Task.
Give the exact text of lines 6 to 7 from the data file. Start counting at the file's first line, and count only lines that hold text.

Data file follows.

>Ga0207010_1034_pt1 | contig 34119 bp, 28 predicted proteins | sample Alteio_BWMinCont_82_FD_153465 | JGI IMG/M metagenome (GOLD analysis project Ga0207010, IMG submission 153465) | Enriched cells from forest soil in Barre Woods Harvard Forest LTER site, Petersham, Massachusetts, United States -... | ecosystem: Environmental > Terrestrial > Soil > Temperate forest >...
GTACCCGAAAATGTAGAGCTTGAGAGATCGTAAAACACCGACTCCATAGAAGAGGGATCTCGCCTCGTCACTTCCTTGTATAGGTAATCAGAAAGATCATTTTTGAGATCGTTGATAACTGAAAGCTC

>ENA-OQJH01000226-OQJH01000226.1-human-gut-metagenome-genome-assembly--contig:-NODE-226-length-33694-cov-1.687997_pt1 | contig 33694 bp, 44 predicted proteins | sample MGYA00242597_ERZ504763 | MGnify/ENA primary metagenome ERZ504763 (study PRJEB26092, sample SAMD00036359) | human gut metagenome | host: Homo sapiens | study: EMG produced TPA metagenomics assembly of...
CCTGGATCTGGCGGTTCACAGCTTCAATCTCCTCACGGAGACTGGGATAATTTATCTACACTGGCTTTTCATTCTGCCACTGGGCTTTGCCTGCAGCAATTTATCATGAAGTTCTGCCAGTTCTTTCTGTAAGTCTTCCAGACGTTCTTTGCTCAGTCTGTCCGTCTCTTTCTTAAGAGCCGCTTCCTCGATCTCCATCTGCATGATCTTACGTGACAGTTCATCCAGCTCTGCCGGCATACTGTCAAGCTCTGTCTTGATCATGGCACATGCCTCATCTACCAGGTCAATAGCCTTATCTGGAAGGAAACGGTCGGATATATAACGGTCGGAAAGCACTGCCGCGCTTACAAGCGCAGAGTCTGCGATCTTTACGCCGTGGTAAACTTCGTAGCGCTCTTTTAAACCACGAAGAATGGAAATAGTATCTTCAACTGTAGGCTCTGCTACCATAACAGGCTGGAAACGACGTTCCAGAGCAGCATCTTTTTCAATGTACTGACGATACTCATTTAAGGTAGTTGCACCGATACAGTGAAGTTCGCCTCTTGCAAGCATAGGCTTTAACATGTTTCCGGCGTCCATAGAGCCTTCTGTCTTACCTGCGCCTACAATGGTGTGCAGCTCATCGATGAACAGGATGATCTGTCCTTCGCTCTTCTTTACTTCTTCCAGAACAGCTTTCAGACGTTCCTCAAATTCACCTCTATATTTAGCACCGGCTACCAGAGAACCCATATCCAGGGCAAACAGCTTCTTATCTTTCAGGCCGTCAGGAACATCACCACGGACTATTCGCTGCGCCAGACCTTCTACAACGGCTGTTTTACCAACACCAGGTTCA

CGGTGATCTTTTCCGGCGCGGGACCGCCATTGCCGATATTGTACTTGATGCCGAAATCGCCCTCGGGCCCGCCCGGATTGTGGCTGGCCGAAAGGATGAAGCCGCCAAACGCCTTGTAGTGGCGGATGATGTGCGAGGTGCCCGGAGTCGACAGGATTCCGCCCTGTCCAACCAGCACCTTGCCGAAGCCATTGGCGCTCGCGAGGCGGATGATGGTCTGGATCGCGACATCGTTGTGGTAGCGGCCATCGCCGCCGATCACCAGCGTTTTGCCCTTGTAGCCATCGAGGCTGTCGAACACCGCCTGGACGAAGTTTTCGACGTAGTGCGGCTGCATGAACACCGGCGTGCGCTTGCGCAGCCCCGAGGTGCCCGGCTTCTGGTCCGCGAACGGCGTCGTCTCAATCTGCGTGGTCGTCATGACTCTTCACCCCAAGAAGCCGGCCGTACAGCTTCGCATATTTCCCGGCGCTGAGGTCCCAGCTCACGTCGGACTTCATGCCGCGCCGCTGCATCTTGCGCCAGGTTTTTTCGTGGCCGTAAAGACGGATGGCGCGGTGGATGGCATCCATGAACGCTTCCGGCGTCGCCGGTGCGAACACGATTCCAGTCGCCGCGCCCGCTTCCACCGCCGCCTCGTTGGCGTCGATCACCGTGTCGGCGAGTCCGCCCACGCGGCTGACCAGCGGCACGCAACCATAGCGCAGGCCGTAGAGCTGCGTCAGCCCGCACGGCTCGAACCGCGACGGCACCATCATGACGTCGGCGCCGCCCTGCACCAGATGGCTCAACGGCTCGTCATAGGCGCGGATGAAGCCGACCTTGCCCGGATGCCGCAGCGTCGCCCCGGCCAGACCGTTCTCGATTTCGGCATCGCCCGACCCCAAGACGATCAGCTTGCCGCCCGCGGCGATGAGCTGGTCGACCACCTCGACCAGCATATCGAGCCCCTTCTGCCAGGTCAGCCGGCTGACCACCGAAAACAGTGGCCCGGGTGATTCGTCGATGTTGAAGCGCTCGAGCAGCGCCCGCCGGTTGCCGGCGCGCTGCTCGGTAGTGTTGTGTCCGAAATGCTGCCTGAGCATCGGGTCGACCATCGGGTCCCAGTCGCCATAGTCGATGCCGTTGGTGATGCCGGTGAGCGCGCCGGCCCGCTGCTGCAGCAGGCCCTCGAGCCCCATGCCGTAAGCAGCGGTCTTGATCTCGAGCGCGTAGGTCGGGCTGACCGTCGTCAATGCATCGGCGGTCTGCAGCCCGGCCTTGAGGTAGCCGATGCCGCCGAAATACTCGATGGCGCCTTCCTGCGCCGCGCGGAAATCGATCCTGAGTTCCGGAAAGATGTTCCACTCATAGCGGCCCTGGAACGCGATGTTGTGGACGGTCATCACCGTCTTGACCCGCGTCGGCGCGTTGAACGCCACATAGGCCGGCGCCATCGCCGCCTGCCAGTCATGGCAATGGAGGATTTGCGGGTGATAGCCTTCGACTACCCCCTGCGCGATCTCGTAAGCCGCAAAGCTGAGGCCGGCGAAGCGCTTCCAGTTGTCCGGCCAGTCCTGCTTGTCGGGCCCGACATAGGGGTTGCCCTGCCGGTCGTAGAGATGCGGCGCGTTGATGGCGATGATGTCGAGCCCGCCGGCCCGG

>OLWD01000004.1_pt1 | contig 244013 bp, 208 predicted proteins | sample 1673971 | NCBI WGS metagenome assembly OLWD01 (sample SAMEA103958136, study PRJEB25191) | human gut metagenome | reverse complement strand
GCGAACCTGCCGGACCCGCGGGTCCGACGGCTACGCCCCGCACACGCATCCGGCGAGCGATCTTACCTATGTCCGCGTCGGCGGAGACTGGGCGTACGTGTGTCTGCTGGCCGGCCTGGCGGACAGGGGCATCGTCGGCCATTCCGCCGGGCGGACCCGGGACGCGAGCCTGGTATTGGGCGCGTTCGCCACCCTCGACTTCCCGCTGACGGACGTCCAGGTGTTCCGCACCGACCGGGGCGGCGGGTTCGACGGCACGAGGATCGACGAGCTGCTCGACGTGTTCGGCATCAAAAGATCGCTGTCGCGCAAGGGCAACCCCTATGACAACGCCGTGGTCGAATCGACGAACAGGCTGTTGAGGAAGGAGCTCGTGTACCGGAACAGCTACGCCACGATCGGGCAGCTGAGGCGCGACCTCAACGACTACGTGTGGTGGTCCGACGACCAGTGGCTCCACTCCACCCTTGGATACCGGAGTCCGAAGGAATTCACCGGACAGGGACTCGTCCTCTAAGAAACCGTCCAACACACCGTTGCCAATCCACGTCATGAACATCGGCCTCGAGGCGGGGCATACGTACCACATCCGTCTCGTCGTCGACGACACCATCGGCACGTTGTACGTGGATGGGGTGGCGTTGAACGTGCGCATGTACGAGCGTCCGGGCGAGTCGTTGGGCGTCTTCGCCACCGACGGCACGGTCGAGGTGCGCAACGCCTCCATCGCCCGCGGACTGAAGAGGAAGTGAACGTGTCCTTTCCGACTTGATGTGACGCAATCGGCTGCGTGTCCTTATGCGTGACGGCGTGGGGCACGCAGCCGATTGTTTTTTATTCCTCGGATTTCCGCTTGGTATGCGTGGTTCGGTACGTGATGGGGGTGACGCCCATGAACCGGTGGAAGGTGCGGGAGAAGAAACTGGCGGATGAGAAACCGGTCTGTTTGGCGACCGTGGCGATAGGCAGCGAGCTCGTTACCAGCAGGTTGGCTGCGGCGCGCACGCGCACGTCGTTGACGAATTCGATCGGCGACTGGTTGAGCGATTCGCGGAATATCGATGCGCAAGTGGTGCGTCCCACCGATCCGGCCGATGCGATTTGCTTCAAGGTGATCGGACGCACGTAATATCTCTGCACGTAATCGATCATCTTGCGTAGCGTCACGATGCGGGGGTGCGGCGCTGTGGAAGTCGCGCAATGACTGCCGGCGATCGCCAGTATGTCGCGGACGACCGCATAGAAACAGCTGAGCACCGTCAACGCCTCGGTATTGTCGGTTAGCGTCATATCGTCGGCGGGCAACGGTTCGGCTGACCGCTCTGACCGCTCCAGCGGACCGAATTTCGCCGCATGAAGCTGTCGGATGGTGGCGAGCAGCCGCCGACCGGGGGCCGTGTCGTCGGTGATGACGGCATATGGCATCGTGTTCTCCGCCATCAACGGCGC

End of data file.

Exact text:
>OLWD01000004.1_pt1 | contig 244013 bp, 208 predicted proteins | sample 1673971 | NCBI WGS metagenome assembly OLWD01 (sample SAMEA103958136, study PRJEB25191) | human gut metagenome | reverse complement strand
GCGAACCTGCCGGACCCGCGGGTCCGACGGCTACGCCCCGCACACGCATCCGGCGAGCGATCTTACCTATGTCCGCGTCGGCGGAGACTGGGCGTACGTGTGTCTGCTGGCCGGCCTGGCGGACAGGGGCATCGTCGGCCATTCCGCCGGGCGGACCCGGGACGCGAGCCTGGTATTGGGCGCGTTCGCCACCCTCGACTTCCCGCTGACGGACGTCCAGGTGTTCCGCACCGACCGGGGCGGCGGGTTCGACGGCACGAGGATCGACGAGCTGCTCGACGTGTTCGGCATCAAAAGATCGCTGTCGCGCAAGGGCAACCCCTATGACAACGCCGTGGTCGAATCGACGAACAGGCTGTTGAGGAAGGAGCTCGTGTACCGGAACAGCTACGCCACGATCGGGCAGCTGAGGCGCGACCTCAACGACTACGTGTGGTGGTCCGACGACCAGTGGCTCCACTCCACCCTTGGATACCGGAGTCCGAAGGAATTCACCGGACAGGGACTCGTCCTCTAAGAAACCGTCCAACACACCGTTGCCAATCCACGTCATGAACATCGGCCTCGAGGCGGGGCATACGTACCACATCCGTCTCGTCGTCGACGACACCATCGGCACGTTGTACGTGGATGGGGTGGCGTTGAACGTGCGCATGTACGAGCGTCCGGGCGAGTCGTTGGGCGTCTTCGCCACCGACGGCACGGTCGAGGTGCGCAACGCCTCCATCGCCCGCGGACTGAAGAGGAAGTGAACGTGTCCTTTCCGACTTGATGTGACGCAATCGGCTGCGTGTCCTTATGCGTGACGGCGTGGGGCACGCAGCCGATTGTTTTTTATTCCTCGGATTTCCGCTTGGTATGCGTGGTTCGGTACGTGATGGGGGTGACGCCCATGAACCGGTGGAAGGTGCGGGAGAAGAAACTGGCGGATGAGAAACCGGTCTGTTTGGCGACCGTGGCGATAGGCAGCGAGCTCGTTACCAGCAGGTTGGCTGCGGCGCGCACGCGCACGTCGTTGACGAATTCGATCGGCGACTGGTTGAGCGATTCGCGGAATATCGATGCGCAAGTGGTGCGTCCCACCGATCCGGCCGATGCGATTTGCTTCAAGGTGATCGGACGCACGTAATATCTCTGCACGTAATCGATCATCTTGCGTAGCGTCACGATGCGGGGGTGCGGCGCTGTGGAAGTCGCGCAATGACTGCCGGCGATCGCCAGTATGTCGCGGACGACCGCATAGAAACAGCTGAGCACCGTCAACGCCTCGGTATTGTCGGTTAGCGTCATATCGTCGGCGGGCAACGGTTCGGCTGACCGCTCTGACCGCTCCAGCGGACCGAATTTCGCCGCATGAAGCTGTCGGATGGTGGCGAGCAGCCGCCGACCGGGGGCCGTGTCGTCGGTGATGACGGCATATGGCATCGTGTTCTCCGCCATCAACGGCGC